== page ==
Medication Errors Harm 1.5 Million a Year
The report described below documents an incredibly high rate of errors in the administration of medications. Notice that one of the recommended practices is for patients to bring with them to each doctor's visit, a complete listing of all of their medicines. It reminded me of accompanying my mother and father while my father was being treated for melanoma at one of the top cancer hospitals in the country. We were shuttled from doctor to doctor. And at each stop we were asked to give a full account of the medicines that Dad was taking. It gradually sunk in to me that the doctors at this prestigious hospital did not even know which drugs Dad had been prescribed, from within the hospital itself.
The Institute of Medicine has identified a problem, but has not identified a cure. If we really want to reduce medical errors, the key is not just to push isolated practices. The key is to change the system so that medical practitioners and institutions are rewarded when they do a better job of reducing errors. If the system provided the right incentives, then the practitioners themselves would be competing to invent and learn the practices that would be most efficient at improving patient health and well-being.
(p. A12) WASHINGTON, July 20 — Medication errors harm 1.5 million people and kill several thousand each year in the United States, costing the nation at least $3.5 billion annually, the Institute of Medicine concluded in a report released on Thursday.
Drug errors are so widespread that hospital patients should expect to suffer one every day they remain hospitalized, although error rates vary by hospital and most do not lead to injury, the report concluded.
The report, “Preventing Medication Errors,” cited the death of Betsy Lehman, a 39-year-old mother of two and a health reporter for The Boston Globe, as a classic fatal drug mix-up. Ms. Lehman died in 1993 after a doctor mistakenly gave her four times the appropriate dose of a toxic drug to treat her breast cancer.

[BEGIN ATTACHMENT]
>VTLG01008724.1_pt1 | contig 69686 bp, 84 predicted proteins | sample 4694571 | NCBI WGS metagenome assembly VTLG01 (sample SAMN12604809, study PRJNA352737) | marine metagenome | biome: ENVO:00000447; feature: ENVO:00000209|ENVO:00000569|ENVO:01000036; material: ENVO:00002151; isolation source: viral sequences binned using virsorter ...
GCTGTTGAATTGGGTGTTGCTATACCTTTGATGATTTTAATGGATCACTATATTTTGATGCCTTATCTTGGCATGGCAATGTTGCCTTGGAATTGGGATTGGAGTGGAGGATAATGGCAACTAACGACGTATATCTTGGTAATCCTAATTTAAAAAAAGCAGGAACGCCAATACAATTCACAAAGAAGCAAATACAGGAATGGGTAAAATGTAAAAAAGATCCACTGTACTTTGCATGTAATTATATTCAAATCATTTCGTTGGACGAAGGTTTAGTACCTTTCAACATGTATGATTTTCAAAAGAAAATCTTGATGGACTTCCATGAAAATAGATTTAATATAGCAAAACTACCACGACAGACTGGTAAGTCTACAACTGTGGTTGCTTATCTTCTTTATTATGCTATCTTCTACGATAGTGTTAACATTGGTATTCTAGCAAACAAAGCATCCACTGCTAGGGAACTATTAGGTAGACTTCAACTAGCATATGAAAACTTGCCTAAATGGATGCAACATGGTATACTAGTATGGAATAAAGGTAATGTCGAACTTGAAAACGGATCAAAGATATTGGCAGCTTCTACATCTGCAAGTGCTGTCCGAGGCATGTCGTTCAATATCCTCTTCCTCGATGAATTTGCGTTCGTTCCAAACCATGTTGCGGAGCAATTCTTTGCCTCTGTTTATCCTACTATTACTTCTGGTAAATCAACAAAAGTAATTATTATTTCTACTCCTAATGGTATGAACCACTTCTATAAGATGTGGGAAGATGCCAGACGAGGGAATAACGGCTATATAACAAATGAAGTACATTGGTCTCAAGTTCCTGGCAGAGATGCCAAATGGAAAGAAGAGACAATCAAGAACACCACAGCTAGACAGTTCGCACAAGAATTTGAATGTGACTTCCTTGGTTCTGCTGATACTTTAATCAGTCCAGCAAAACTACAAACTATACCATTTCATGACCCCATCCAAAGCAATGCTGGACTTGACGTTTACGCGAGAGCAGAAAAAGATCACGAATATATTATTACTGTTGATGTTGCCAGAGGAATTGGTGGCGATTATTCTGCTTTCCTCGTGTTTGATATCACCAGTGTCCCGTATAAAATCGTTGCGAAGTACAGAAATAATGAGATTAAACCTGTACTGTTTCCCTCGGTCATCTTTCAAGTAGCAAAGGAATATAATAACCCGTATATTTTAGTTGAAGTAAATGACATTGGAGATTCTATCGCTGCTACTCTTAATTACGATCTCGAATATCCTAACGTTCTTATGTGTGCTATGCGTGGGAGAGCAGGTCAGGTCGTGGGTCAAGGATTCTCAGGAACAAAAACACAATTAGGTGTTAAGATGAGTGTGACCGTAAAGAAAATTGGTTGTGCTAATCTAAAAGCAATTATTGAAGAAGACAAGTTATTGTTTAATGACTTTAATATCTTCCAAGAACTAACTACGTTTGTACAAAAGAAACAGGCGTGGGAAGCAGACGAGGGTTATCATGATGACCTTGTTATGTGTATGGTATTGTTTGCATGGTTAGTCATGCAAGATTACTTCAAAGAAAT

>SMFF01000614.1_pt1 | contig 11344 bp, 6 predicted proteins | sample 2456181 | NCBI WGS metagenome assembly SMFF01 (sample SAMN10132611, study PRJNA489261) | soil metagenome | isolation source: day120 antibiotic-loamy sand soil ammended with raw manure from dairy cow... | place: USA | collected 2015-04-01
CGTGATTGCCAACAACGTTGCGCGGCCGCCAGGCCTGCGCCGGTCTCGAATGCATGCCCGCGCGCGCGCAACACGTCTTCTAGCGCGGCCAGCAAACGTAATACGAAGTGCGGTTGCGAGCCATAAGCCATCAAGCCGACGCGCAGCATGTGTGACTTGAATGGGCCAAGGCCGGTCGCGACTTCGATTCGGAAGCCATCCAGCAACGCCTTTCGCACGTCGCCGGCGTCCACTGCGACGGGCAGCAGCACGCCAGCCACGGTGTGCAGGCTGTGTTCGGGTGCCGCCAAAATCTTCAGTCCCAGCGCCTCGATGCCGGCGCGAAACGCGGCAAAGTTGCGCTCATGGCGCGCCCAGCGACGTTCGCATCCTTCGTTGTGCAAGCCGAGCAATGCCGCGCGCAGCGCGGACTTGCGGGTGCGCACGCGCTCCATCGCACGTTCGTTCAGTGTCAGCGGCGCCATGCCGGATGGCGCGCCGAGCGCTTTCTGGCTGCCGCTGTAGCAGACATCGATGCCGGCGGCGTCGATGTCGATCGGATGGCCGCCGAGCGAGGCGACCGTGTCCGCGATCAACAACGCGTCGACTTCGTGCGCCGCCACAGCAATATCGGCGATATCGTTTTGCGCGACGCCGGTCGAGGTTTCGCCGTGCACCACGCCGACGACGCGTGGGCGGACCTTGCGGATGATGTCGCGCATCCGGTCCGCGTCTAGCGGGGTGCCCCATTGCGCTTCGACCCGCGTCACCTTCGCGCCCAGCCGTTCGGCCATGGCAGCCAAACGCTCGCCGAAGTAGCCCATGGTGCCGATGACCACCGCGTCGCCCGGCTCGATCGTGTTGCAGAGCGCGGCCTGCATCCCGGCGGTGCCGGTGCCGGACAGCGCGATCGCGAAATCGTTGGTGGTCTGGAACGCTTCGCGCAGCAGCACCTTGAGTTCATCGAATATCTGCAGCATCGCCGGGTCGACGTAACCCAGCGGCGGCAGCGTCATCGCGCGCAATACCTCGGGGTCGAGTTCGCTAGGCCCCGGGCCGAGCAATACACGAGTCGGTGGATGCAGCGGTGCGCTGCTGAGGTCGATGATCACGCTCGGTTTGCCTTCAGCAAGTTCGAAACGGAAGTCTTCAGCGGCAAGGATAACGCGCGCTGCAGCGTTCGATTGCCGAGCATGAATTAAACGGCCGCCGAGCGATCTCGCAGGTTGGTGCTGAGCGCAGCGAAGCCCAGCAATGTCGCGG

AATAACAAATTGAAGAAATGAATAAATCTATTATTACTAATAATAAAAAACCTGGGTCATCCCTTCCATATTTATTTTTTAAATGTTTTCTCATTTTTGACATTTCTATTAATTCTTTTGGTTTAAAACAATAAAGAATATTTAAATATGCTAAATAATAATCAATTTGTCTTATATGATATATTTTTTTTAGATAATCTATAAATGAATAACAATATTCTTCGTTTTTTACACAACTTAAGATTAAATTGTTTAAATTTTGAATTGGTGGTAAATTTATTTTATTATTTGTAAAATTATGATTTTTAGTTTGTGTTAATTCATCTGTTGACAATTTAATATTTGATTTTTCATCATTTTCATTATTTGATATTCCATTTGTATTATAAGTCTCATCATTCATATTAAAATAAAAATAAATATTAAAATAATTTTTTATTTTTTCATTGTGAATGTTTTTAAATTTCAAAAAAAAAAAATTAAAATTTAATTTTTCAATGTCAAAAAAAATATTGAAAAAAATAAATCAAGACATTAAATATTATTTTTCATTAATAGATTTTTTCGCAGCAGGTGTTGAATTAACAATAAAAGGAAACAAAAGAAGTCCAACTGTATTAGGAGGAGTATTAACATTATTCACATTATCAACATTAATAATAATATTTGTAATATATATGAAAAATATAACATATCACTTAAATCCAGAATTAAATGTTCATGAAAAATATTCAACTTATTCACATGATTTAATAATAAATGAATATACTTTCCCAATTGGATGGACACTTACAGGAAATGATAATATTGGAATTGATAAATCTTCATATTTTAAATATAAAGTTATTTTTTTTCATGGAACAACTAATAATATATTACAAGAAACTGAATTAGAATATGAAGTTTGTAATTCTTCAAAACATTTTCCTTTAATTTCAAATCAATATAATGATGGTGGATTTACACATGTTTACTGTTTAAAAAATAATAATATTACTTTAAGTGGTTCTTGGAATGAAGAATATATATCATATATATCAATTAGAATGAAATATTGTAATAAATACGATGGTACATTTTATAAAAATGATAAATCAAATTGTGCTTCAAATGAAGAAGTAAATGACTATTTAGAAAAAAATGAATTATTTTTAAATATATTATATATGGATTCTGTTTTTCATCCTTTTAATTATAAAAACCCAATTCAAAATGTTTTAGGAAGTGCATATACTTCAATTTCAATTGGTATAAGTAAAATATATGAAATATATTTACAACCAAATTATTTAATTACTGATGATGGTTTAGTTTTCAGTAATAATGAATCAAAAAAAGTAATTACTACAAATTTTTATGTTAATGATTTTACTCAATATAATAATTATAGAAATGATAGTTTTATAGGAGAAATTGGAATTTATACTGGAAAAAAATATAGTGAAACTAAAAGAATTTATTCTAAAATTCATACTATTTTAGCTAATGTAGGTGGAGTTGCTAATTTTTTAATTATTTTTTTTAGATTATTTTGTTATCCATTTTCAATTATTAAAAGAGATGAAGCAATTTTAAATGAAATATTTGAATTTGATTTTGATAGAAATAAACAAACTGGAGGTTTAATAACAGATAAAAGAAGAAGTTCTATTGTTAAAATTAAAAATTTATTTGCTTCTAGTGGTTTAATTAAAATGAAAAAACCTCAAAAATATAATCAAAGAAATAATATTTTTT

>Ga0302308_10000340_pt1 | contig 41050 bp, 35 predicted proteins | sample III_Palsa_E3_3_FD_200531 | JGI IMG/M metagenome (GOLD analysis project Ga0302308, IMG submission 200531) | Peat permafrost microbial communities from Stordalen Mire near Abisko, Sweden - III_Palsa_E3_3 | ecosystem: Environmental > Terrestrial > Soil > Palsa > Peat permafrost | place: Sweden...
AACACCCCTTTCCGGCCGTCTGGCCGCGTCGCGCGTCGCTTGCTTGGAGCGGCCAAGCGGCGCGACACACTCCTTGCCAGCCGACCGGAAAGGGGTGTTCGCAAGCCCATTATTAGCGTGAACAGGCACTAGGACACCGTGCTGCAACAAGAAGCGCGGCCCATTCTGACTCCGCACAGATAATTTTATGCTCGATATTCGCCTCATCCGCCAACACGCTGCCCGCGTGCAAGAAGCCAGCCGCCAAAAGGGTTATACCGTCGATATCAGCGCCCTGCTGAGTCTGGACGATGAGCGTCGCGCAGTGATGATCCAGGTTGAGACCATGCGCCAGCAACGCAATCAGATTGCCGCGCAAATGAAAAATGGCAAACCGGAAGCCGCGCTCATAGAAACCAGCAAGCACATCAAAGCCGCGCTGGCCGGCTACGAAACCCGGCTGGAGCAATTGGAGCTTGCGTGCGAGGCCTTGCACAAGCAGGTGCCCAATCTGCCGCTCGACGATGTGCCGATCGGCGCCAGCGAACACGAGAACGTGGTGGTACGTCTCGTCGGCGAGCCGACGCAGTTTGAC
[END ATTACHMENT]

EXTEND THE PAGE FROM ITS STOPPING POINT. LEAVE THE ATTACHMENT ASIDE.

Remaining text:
Recommendations to correct these problems include systemic changes like electronic prescribing and tips for consumers like advising patients to carry complete listings of their prescriptions to every doctor’s visit, the report said.
. . .
Drug computer-entry systems, which are supposed to ensure that hospital patients get the right drugs at the right dose, are used in just 6 percent of the nation’s hospitals, said Charles B. Inlander, president of the People’s Medical Society, a consumer advocacy group, and an author of the report released Thursday.
Electronic medical records can help ensure that patients do not receive toxic drug combinations. The 1999 report urged widespread adoption of these systems. Thursday’s report called for all prescriptions to be written electronically by 2010.
Just 3 percent of hospitals have electronic patient records, said Henri Manasse, chief executive of the American Society of Health-System Pharmacists. Few doctors prescribe drugs electronically.
Even simple medication safety recommendations — block printing on hand-written prescription forms — are widely ignored.
. . .
Thursday’s report said that in any given week, four out of five adults in the United States took at least one medication. A third take at least five different medications. As the use of medications has soared, so, too have medication errors, Dr. Manasse said.
Effective strategies to prevent such errors have, however, been known for years, Mr. Inlander said.
“This is not rocket science,” Mr. Inlander said. “It’s simple. The key is having the will to make these changes in an organized and uniform way. And it’s not that expensive.”
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For a link to the full "Preventing Medication Errors" report from the Institute of Medicine, see: http://www.nap.edu/catalog/11623.html#toc